The third variant of the structure was a modification of the second variant reinforced with four evenly distributed additional stringers (Fig. 4, variant 3). As comparison of representative equilibrium paths proves, the change of skin segment sizes and proportions as well as changed ratio of the segment dimensions and the curvature radius have brought the effect in the form of further increase of torsional rigidity of the examined structure with simultaneous small reduction of the critical load [10,12 ].

The pattern of post-buckling deformations has significantly changed, taking the form of single shallow folds (Fig. 8). The course of the phenomenon as such was more gentle in this case than in the variants examined earlier.

Therefore, in this case the skin stability loss resulted in development of small geometrical defects of the fuselage inducing a local drag coefficient increase; however, higher rigidity guarantees that basic aerodynamic properties of the aircraft are maintained.

## 4. FEM-based numerical analysis

Examining the nature of post-buckling deformations occurring in thin-walled structures with the intent to use the obtained results as a tool useful in aircraft design processes, together with carrying out appropriate experiments, it seems to be purposeful to develop recommendations concerning methods of numerical modeling of considered structures and selection of most effective numerical methods. It should be emphasized that the practice of developing dedicated software based on the finite elements method by entities dealing with aircraft structures design is a relatively rare phenomenon. As a rule, different types of routines are used available on the commercial software market.

Analyses discussed in the present study were carried out on the grounds of MSC MARC program. In all cases, the mounting of the model was reproduced by locking all degrees of freedom of selected points on the upper frame (corresponding to location of bolt joints in the experimental model) and a pair of forces was applied at appropriate points of the lower frame (corresponding to locations where the ties were attached). To represent the skin, four-node shell elements of the thin-shell type were used, with six degrees of freedom at each of the nodes and bilinear shape functions. The frames have been modeled with the use of thick-shell elements with similar properties. In case of stringers, according to software authors’ recommendations, beam-type elements were employed, based on the Euler-Bernoulli model [14].

The first variant of the examined structure, in view of the observed post-buckling deformation scale and violent course of the related phenomena, turned out to be very troublesome from the point of view of FEM-based nonlinear numerical simulation. In fact, lack of ability to represent symmetry or antisymmetry of post-buckling deformation states is a characteristic feature of algorithms employed in majority of commercial software packages. In absence of geometrical imperfections of the structure, the state parameter combination change occurred only in one segment of the structure. Errors of that type follow, in general, from unreliability of algorithm used to select an appropriate equilibrium path variant after reaching a bifurcation point [15].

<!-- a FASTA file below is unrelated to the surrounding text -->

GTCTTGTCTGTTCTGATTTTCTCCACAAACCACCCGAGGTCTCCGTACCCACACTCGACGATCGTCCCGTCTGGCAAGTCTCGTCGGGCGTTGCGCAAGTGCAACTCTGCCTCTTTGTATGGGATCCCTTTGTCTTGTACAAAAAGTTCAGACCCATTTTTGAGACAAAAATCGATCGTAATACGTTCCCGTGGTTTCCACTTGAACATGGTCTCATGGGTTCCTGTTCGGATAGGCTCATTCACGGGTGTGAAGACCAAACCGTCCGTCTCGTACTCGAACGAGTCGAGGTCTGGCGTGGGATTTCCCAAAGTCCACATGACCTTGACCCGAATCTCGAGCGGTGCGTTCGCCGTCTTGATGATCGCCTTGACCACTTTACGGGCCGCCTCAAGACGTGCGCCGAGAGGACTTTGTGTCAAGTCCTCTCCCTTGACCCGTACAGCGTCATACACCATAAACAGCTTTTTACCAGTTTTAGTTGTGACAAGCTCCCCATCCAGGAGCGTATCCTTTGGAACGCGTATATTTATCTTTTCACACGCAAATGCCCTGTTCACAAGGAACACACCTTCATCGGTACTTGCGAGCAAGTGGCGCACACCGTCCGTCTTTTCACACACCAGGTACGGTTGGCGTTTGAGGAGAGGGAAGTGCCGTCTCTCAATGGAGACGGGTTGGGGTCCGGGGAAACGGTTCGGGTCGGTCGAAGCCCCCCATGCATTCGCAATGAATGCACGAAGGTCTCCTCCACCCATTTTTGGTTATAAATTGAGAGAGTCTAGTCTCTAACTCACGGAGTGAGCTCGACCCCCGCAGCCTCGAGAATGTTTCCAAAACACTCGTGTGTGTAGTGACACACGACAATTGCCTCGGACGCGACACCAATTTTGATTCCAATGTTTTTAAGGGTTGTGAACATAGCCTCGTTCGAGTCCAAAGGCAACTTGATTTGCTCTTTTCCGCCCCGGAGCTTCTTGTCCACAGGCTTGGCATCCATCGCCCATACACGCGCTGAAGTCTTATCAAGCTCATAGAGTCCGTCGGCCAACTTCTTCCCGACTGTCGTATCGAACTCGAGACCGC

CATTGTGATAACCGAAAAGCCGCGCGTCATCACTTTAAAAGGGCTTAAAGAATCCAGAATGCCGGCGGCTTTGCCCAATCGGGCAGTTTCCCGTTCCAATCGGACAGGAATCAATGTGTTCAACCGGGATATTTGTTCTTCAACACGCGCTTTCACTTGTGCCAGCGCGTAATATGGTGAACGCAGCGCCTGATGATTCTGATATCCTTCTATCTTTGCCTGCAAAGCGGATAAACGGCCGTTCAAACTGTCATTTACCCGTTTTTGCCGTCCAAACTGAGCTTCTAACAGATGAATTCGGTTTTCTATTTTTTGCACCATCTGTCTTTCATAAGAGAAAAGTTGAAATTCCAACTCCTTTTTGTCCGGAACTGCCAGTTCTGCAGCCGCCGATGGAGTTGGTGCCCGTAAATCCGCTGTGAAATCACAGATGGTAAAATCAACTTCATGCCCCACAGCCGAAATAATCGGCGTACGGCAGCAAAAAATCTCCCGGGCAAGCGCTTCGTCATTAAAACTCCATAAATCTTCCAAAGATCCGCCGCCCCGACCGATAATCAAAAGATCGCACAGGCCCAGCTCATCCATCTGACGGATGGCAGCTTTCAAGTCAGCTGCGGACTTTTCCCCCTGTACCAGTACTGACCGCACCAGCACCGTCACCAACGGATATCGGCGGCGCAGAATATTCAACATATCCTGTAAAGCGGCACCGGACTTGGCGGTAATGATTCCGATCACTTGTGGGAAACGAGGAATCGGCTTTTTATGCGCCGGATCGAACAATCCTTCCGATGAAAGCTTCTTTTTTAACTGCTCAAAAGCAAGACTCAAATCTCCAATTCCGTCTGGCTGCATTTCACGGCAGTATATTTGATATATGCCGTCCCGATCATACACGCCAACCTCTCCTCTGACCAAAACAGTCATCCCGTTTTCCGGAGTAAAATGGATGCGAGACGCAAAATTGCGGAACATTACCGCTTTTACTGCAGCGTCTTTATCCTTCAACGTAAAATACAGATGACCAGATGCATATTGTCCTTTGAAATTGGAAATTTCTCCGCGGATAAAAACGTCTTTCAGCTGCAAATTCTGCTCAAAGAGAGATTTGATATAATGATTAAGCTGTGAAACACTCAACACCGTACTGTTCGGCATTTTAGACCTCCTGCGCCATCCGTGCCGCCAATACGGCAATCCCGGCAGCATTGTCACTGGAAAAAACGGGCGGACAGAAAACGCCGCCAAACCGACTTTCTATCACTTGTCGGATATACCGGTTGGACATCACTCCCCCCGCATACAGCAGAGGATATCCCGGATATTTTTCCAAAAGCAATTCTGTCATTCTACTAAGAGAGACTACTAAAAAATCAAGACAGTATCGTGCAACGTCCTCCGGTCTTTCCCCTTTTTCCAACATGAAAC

In order to initiate deformation patterns corresponding to actual ones, additional loads in the form of forces with small values normal to the skin applied at central points of skin segments have been introduced to the numerical model (Fig. 10). However, despite the obtained repeatability of deformation in individual segments, faulty results were obtained for a number of consecutive numerical models or solutions in the full load range were impossible to obtain.

A significant improvement of effectiveness of the analysis process and quality of the obtained results was achieved by changing the concept used to model the stringers. In successive versions of numerical models, thick-walled shell elements were used to represent these components of the structure. From among numerical models available in the software package, after a series of tests, a combination of the prognostic secant method and the strain correction method was adopted [16]. The deformation distribution obtained numerically was found satisfactory from the point of view of both qualitative and quantitative similarity to deformation patterns obtained experimentally. Also representative equilibrium paths (Fig. 12) were recognized satisfactorily convergent with experimental characteristics. In line with the rule of uniqueness of solutions, according to which one and only one distribution of the reduced stress corresponds to each deformation state, the obtained reduced stress distribution can be therefore also considered reliable (Fig. 11).

When numerical models for the remaining variants of the structure were developed, the same concept as for application of constraints, loads, and additional forces initiating post-buckling deformation was adopted as in the first variant (Fig. 13).

Application of numerical methods identical to those used previously allowed to obtain post-buckling deformation distributions and the corresponding reduced stress distributions satisfactorily consistent with results of experiments (Figs. 14 and 15).